Breastfeeding women should eat a varied, balanced diet that is rich in whole grains, fruits, vegetables, and lean proteins. In general, there is no need for a special diet, though there are topics to consider.
How Much Do I Need to Eat While Breastfeeding?
If you are exclusively breastfeeding, you will need an extra 400-500 calories per day above what was needed to maintain your pre-pregnancy weight. During the first few months, your body will be able to use the fat you stored during pregnancy to meet part of this requirement. Rather than focusing on how many calories you are eating, let your body be your guide, and eat when you are hungry.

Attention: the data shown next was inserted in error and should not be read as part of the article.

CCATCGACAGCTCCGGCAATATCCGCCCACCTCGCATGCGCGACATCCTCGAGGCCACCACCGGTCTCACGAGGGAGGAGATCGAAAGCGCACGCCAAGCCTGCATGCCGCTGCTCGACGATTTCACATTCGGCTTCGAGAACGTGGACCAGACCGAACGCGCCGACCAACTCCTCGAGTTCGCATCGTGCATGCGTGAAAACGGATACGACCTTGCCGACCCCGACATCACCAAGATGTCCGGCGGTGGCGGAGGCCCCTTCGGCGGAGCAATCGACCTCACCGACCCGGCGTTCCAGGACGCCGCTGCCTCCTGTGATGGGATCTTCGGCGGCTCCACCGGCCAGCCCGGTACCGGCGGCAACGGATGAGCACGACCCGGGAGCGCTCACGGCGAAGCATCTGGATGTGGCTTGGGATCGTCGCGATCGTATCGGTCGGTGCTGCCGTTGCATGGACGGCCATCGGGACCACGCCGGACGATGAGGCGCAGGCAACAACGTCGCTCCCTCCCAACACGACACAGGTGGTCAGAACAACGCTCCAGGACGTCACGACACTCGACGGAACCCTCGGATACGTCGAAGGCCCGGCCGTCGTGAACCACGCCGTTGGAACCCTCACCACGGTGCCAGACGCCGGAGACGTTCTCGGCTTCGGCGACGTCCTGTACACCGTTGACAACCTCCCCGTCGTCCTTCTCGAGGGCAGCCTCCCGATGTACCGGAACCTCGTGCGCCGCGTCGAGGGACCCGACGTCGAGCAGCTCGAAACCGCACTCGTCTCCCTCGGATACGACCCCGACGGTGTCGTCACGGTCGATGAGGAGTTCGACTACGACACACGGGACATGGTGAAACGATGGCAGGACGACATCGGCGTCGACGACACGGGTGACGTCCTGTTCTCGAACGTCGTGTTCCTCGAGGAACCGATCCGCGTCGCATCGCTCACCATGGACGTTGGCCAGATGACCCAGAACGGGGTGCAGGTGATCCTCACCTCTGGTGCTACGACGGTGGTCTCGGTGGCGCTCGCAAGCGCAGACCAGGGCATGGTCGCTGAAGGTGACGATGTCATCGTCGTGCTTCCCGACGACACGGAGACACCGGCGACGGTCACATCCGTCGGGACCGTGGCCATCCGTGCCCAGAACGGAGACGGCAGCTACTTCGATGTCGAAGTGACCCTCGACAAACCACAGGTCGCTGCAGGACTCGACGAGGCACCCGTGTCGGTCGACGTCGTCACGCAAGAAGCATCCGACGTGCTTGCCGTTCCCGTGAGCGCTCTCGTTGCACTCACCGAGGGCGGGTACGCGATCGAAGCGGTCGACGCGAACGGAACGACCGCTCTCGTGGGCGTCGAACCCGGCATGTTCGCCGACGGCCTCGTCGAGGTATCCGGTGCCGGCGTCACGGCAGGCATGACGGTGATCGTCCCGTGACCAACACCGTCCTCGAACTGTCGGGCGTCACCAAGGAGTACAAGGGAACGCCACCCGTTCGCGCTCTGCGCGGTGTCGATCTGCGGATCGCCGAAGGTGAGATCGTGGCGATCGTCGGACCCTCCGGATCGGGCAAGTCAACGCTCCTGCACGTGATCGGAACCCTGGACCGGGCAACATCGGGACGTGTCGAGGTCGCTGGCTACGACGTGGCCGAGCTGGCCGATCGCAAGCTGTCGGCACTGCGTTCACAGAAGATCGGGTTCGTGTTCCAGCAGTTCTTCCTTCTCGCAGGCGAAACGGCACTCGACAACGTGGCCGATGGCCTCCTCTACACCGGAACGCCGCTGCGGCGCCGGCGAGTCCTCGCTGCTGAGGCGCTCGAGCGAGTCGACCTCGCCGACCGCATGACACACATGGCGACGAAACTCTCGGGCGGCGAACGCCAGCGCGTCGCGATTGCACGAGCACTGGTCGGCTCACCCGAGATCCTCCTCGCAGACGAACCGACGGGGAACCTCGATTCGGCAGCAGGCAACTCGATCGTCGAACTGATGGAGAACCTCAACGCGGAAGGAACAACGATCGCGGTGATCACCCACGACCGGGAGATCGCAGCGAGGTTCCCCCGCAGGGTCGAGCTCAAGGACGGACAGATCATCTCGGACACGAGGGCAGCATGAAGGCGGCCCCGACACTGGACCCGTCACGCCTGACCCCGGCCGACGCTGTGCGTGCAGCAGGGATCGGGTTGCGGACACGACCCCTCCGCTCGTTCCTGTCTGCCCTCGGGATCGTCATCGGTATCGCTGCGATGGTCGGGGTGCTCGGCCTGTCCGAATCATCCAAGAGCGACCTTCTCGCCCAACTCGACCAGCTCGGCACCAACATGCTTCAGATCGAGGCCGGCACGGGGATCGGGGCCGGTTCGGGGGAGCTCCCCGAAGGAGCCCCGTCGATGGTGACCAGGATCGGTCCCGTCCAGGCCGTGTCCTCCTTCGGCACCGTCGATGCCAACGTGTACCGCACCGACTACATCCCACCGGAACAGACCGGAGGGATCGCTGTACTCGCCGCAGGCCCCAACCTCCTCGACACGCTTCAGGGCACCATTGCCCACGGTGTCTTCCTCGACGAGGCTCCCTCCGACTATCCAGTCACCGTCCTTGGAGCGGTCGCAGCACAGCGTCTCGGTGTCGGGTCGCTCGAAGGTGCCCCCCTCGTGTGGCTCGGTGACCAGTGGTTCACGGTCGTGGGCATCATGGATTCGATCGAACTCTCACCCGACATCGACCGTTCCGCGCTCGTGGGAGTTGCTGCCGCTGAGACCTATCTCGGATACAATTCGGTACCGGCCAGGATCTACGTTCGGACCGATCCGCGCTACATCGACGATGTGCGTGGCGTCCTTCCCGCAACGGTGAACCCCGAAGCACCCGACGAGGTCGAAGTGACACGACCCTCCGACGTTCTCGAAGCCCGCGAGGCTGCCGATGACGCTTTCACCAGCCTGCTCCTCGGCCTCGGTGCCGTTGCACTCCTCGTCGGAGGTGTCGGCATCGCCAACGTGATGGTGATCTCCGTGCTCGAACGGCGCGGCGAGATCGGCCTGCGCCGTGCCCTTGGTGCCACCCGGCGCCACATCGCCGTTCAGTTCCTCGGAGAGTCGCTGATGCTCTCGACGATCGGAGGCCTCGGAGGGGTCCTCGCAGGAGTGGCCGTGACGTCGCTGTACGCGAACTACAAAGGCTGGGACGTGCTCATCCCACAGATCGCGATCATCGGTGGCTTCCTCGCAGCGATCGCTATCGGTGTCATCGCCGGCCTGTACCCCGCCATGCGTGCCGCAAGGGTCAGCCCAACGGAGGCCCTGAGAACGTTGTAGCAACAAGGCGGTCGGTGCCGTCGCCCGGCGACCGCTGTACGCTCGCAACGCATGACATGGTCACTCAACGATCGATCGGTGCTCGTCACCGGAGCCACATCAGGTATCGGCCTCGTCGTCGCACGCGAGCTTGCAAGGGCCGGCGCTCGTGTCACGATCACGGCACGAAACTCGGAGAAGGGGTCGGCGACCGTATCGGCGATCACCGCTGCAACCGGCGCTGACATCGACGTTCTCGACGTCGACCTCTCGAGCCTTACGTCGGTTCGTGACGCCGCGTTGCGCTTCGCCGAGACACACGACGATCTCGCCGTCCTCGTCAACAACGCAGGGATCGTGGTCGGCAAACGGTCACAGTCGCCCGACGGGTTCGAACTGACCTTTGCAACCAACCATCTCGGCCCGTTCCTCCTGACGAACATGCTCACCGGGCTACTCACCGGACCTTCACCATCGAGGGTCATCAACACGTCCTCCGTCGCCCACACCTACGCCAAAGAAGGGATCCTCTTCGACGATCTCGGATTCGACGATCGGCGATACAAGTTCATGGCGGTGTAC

What Should I Eat While Breastfeeding?
What you eat is as important as how much you eat. You may be able to get away with an extra cookie or two while breastfeeding, but be sure to fill up on nutrient-dense foods first. Your baby will get all the nutrients she needs from your breast milk, but you want to make sure there are enough nutrients left for you to use too. If you do not consume enough calcium, for instance, your body will take it from your bones, increasing your risk of osteoporosis.
Key Nutrients for Breastfeeding Women
Red, orange, and green vegetables; dairy products
Broccoli, bell peppers, potatoes, citrus fruit, berries
Fortified foods (such as milk); sunlight
Dairy products, sardines, canned salmon, tofu, green leafy vegetables
Meat, poultry, fish, legumes, green leafy vegetables, dried fruit
Fortified cereal, wheat bread, citrus fruit, green leafy vegetables
Balanced Diet Eating Guide
The following guide is based on the United States food guide, MyPlate. To make sure you get all the nutrients you need, eat a variety of foods from all of the different food groups.